If a user elects to use our referral service for informing a friend about our site, we ask them for the friend’s name and email address. Mondaq stores this information and may contact the friend to invite them to register with Mondaq, but they will not be contacted more than once. The friend may contact Mondaq to request the removal of this information from our database.


This website takes every reasonable precaution to protect our users’ information. When users submit sensitive information via the website, your information is protected using firewalls and other security technology. If you have any questions about the security at our website, you can send an email to

Correcting/Updating Personal Information

If a user’s personally identifiable information changes (such as postcode), or if a user no longer desires our service, we will endeavour to provide a way to correct, update or remove that user’s personal data provided to us. This can usually be done at the “Your Profile” page or by sending an email to

Notification of Changes

If we decide to change our Terms & Conditions or Privacy Policy, we will post those changes on our site so our users are always aware of what information we collect, how we use it, and under what circumstances, if any, we disclose it. If at any point we decide to use personally identifiable information in a manner different from that stated at the time it was collected, we will notify users by way of an email. Users will have a choice as to whether or not we use their information in this different manner. We will use information in accordance with the privacy policy under which the information was collected.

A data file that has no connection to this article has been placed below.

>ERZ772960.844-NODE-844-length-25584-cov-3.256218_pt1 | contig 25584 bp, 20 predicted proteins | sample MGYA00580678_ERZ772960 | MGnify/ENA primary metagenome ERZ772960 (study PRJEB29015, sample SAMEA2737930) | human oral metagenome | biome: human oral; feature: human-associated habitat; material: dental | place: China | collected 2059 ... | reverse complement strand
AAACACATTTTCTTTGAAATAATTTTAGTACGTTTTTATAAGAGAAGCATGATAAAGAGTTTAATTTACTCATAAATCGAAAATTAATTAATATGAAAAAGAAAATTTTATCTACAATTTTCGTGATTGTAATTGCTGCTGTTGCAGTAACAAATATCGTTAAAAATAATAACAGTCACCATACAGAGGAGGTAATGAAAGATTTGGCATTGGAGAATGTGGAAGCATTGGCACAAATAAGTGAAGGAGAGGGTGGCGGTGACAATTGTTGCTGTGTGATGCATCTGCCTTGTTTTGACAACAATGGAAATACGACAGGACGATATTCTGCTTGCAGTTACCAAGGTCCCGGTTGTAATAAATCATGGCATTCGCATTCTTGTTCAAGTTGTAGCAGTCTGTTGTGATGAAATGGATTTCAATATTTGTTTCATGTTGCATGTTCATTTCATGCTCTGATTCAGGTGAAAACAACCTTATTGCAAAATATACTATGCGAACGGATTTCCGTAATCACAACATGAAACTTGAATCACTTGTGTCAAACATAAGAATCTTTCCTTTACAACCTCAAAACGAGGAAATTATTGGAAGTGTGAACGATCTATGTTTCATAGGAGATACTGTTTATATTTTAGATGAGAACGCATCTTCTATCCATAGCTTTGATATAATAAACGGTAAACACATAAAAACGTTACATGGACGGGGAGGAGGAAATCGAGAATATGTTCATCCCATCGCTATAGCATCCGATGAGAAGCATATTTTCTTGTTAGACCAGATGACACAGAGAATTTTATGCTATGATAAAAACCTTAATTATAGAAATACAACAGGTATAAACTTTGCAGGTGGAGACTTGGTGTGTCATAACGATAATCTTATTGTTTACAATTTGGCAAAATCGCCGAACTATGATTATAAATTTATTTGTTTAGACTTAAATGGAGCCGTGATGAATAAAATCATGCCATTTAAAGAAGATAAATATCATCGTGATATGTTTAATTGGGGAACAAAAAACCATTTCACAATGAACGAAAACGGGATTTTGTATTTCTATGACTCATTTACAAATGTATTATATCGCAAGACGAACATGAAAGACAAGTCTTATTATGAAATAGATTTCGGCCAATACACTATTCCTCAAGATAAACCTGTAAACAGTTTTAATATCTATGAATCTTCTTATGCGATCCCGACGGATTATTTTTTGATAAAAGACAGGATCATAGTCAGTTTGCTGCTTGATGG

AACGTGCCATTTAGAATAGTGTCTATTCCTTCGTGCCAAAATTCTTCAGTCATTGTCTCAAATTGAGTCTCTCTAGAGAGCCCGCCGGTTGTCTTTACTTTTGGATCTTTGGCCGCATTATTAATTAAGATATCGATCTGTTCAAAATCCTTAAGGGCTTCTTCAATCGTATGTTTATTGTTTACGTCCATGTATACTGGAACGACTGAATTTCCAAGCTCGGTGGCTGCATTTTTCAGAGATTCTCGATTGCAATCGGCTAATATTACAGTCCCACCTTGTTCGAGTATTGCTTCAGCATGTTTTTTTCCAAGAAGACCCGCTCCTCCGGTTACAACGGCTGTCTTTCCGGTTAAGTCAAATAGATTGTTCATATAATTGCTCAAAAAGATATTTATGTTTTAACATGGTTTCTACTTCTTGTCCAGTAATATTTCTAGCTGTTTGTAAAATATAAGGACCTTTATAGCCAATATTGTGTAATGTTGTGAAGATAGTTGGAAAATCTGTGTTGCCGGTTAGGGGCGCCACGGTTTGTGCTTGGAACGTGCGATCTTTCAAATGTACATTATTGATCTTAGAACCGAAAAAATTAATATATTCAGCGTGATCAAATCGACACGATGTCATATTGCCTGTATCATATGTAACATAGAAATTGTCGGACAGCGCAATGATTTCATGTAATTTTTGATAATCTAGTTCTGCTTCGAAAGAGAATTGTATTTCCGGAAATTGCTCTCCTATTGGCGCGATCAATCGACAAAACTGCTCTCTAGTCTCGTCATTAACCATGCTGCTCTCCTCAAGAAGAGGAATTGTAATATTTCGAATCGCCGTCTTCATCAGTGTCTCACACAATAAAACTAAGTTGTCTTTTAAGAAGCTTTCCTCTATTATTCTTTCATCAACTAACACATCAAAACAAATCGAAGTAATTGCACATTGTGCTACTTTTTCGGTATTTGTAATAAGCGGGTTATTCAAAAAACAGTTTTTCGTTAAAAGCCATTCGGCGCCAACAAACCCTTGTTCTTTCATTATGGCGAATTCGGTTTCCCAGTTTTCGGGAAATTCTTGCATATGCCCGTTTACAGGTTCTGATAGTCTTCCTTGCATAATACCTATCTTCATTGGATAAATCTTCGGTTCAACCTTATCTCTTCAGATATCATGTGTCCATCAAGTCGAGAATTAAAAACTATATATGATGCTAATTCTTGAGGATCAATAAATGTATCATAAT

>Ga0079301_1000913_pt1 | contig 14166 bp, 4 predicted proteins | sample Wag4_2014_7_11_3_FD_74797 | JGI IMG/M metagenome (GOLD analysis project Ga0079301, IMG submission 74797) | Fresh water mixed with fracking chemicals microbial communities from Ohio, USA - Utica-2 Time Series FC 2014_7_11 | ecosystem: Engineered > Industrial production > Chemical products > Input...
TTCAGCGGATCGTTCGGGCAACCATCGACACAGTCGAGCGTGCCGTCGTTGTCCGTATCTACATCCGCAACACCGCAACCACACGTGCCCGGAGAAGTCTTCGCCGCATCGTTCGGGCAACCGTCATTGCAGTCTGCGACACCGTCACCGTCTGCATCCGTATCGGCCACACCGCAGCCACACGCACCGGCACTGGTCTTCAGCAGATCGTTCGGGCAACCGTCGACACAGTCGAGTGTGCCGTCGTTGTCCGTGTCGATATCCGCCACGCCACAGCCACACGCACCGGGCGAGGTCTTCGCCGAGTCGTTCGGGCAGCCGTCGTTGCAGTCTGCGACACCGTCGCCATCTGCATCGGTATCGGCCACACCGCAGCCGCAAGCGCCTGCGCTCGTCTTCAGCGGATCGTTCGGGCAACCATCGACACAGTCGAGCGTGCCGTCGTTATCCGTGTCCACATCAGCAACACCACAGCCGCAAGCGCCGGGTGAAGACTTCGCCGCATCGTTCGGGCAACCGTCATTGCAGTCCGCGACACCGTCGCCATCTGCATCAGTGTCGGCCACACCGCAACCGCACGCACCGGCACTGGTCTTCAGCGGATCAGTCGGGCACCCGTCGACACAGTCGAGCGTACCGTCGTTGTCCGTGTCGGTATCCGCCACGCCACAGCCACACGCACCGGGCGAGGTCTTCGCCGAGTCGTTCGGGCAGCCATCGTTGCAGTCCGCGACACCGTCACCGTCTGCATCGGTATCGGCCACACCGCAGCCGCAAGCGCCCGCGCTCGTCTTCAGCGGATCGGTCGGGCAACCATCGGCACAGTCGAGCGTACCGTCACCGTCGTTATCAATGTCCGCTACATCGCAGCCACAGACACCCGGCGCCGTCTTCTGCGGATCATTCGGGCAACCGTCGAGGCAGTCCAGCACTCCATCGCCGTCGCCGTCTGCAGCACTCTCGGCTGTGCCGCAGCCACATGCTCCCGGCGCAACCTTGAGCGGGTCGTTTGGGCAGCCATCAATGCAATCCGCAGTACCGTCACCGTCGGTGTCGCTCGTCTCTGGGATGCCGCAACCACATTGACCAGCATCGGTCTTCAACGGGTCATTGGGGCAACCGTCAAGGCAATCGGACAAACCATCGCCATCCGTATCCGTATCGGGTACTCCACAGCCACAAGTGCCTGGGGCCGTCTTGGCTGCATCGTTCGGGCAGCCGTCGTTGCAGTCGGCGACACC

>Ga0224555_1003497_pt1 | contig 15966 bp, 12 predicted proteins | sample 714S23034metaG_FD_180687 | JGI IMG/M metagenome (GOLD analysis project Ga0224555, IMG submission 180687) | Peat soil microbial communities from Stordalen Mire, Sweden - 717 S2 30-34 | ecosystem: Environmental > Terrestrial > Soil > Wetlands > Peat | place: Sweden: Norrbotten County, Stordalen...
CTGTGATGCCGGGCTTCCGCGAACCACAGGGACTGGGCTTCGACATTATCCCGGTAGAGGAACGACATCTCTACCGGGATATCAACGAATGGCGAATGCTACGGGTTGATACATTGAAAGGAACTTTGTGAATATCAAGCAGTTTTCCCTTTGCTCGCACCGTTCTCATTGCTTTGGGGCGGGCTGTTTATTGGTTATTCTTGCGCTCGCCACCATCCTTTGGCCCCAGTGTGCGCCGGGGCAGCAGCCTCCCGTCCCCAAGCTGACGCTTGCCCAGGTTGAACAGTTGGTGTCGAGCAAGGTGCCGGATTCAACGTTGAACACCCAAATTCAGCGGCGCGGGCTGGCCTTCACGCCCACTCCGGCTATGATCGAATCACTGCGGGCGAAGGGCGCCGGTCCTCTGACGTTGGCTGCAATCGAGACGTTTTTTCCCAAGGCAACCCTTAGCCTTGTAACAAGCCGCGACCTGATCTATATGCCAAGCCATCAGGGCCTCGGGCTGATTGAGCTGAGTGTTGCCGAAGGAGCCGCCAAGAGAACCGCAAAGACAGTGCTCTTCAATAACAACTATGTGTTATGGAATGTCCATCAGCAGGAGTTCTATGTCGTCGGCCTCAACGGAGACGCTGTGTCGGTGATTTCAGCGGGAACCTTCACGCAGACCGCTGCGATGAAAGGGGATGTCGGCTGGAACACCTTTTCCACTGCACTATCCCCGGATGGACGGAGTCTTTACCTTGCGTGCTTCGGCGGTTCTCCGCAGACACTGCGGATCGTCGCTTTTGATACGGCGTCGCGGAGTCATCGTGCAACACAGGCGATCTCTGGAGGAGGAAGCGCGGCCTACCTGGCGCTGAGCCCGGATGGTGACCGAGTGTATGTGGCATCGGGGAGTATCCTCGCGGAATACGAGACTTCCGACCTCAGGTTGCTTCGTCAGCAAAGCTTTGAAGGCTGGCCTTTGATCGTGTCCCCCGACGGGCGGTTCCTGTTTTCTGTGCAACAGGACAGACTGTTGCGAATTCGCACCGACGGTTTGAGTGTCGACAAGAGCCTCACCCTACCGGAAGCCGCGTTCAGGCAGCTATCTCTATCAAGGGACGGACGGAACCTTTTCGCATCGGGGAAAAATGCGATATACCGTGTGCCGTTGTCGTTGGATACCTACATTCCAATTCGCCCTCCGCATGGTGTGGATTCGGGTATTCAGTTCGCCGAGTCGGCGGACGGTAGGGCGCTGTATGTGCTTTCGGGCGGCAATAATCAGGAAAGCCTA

How to contact Mondaq

You can contact us with comments or queries at

If for some reason you believe Mondaq Ltd. has not adhered to these principles, please notify us by e-mail at and we will use commercially reasonable efforts to determine and correct the problem promptly.